Crain News Service
DaimlerChrysler already is building a prospect list for its Chrysler PT Cruiser, even though the new vehicle won't go on sale until spring 2000.
The carmaker is collecting names of consumers who respond to an auto show brochure for the retro-looking car, planned as a 2001 model.
The process started in recent weeks at the auto show in Detroit and will continue at shows in Chicago and New York, as well as shows and events in other cities, said Jennifer Keegan, Chrysler brand account director at Ross Roy Communications in Bloomfield Hills, Mich.
In a first for Chrysler, the carmaker's brochure offers prospects three methods to respond: Mailing the reply card attached to the brochure, sending e-mail via the brand's Web site - www.chryslercars.com - or calling a toll-free number, (800) 4CHRYSLER.
The Web site has dedicated pages for the PT Cruiser, said Jay Kuhnie, communications manager for the Chrysler brand, adding, 'We'll communicate by mail or e-mail,' depending on consumer preference.
Ross Roy will make its first direct-mail drop for the PT Cruiser in April. Five follow-up mailings are planned in the next 13 months, including a thank-you letter, Kee-gan said.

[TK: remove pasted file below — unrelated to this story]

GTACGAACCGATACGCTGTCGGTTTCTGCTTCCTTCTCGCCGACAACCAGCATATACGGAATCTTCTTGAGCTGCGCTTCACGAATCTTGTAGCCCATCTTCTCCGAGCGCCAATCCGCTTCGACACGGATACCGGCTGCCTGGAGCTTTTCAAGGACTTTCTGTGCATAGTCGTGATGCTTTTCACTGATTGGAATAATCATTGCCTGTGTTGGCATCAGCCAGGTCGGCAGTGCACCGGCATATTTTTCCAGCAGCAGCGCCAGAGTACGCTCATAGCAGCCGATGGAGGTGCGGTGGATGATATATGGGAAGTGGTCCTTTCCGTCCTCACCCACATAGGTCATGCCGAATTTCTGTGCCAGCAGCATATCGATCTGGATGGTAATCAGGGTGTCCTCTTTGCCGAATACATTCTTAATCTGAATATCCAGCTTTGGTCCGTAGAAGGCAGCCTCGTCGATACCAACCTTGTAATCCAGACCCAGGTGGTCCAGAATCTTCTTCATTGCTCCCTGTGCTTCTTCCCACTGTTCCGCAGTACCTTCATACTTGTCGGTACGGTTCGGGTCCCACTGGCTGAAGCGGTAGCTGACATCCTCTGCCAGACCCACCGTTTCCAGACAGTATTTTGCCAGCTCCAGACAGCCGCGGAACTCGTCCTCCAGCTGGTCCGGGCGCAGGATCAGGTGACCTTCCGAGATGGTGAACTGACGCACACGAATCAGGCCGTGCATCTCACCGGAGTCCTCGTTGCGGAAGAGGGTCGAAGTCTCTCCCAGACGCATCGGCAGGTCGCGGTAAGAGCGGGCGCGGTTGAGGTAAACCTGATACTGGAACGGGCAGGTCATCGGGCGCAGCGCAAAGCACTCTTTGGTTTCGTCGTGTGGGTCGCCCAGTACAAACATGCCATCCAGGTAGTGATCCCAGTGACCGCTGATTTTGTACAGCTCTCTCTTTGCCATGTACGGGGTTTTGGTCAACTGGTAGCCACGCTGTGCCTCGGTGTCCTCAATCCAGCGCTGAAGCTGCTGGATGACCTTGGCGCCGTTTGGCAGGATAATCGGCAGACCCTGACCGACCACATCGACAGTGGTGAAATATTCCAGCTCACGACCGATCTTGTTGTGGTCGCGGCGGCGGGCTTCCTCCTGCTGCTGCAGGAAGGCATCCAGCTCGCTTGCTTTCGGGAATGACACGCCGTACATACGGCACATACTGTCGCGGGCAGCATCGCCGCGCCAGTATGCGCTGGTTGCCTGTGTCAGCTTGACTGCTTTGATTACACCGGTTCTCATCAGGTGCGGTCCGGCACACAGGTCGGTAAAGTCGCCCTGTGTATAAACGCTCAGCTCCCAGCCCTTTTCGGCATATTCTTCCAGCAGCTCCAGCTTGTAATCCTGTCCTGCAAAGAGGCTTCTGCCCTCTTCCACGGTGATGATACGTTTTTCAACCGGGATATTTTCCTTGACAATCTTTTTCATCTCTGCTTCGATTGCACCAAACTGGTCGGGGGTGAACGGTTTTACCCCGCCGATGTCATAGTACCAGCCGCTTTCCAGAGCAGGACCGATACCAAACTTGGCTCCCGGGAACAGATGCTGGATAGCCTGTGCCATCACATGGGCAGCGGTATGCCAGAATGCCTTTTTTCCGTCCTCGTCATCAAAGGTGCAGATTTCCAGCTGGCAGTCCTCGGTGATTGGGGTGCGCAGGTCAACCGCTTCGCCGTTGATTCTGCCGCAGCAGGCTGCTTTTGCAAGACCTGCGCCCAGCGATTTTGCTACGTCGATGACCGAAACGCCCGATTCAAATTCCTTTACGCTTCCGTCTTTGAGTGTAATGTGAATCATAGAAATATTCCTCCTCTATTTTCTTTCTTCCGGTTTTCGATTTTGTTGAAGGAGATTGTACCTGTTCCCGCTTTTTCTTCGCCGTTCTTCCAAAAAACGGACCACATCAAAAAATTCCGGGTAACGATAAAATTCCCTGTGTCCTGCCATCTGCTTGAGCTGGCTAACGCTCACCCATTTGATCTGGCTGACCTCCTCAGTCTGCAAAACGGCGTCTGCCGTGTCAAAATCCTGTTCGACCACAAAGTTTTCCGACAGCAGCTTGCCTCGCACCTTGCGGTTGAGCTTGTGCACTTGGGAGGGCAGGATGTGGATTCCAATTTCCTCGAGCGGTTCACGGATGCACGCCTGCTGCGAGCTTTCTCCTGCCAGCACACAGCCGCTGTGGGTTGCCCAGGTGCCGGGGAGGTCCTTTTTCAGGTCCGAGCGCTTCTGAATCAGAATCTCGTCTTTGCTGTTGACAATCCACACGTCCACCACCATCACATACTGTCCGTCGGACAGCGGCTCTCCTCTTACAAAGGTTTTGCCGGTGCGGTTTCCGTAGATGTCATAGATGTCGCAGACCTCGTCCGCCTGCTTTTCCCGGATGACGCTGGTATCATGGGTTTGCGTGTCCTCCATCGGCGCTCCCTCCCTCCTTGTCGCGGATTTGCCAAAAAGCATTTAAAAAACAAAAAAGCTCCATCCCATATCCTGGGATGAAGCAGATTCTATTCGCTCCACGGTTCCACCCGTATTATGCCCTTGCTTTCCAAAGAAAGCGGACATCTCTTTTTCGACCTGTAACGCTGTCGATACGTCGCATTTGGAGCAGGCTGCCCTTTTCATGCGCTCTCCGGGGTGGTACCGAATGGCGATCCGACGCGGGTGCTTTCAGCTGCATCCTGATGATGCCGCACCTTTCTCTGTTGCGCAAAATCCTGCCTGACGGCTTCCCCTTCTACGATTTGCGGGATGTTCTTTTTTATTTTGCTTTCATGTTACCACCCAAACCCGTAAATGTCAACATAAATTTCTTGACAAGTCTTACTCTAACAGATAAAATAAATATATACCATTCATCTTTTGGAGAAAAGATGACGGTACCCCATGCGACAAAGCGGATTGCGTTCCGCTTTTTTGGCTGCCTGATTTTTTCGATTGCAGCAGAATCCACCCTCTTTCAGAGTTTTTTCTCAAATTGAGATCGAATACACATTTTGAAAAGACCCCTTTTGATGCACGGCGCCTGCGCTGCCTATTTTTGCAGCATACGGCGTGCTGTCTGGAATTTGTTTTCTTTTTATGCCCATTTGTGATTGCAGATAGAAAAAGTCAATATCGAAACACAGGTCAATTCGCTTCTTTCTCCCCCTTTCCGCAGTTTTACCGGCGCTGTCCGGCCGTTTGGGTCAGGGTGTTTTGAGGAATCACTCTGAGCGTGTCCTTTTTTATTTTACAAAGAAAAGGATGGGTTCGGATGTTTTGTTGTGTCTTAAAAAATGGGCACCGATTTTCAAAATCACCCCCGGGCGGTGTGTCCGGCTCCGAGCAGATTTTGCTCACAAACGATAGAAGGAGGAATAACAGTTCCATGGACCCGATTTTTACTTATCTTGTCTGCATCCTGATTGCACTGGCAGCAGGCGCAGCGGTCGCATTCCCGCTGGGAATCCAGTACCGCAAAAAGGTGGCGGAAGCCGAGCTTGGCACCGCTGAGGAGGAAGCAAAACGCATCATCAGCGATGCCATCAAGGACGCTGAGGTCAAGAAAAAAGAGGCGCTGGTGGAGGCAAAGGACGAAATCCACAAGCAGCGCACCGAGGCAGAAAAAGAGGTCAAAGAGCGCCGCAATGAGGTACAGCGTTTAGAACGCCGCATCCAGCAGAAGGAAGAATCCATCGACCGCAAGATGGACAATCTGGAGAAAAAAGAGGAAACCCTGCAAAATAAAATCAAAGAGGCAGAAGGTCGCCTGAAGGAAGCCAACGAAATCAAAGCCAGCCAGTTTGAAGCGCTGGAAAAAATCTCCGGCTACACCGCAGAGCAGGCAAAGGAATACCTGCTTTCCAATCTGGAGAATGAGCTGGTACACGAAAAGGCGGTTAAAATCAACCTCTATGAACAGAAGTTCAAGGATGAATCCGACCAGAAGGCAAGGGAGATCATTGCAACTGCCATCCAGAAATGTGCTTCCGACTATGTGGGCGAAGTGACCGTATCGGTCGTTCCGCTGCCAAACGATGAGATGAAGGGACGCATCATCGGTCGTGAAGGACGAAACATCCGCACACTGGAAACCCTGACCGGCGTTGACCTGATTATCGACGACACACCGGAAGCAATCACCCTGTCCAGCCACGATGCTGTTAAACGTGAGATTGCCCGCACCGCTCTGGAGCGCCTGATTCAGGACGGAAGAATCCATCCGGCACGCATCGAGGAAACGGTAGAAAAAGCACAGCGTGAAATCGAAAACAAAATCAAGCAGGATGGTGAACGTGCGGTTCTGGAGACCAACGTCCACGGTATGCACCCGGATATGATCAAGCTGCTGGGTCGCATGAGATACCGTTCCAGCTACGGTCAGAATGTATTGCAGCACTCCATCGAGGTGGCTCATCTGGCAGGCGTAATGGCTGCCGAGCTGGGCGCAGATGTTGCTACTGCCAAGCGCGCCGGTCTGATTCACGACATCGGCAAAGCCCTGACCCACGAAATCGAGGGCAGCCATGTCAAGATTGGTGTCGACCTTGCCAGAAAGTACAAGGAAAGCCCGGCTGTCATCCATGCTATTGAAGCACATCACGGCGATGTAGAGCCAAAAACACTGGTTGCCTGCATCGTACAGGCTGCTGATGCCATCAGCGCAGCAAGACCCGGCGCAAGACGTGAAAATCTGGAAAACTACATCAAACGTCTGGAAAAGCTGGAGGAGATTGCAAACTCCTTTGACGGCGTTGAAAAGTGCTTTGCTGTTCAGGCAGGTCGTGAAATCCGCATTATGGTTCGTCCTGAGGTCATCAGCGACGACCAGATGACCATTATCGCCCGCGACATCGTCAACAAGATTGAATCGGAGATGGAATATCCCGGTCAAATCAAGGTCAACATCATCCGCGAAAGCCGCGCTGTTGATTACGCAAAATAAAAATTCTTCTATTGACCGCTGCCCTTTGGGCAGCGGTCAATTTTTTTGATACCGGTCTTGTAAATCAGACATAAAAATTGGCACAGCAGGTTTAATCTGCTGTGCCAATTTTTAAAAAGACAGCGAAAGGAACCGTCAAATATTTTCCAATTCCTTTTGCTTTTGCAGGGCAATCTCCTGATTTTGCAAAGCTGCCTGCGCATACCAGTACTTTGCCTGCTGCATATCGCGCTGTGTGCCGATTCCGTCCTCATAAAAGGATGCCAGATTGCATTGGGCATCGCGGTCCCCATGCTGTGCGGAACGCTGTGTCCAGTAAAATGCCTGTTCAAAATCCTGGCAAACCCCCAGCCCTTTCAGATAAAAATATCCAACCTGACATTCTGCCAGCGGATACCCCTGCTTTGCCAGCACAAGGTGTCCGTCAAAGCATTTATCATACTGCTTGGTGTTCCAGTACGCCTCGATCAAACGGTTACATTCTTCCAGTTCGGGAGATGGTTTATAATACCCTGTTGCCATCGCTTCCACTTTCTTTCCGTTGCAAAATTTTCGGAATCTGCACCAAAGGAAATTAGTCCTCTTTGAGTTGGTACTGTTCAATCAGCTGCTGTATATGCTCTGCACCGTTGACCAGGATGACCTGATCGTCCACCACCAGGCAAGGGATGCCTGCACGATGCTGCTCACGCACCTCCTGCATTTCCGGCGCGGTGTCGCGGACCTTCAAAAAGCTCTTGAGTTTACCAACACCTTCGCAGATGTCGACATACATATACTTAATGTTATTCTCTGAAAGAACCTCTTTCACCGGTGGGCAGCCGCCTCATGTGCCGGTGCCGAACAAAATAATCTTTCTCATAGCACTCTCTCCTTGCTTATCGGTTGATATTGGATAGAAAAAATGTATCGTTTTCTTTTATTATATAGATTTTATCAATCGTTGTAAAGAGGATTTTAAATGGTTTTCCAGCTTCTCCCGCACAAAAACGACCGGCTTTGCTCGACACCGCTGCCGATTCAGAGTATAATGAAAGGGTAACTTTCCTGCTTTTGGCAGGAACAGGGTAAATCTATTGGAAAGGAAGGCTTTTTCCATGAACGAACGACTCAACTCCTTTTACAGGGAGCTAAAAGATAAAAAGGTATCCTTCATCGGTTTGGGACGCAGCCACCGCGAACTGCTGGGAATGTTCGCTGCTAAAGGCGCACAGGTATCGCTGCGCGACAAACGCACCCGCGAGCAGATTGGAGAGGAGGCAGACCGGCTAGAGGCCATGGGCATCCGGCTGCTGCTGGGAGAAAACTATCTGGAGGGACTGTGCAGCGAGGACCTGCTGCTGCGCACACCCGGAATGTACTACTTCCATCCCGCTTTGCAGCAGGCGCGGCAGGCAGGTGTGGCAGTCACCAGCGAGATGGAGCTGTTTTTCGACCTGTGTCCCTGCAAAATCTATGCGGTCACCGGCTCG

PT Cruiser prospects are not being targeted by household income or age because the expected demographic is 'attitudinal,' Kuhnie said.
The PT Cruiser's sticker price will be significantly less than $20,000. Chrysler said the car, which is about six inches shorter than the revamped 2000 Neon, eventually will be sold in more than 40 markets worldwide.
PT stands for 'personal transportation.'
Chrysler said early consumer research revealed PT Cruiser's emotional appeal will be similar to the limited-production Plymouth Prowler roadster and Dodge Viper.
But unlike the Prowler and Viper, the PT Cruiser is for everyday use.
The rear seat can be removed, similar to a minivan.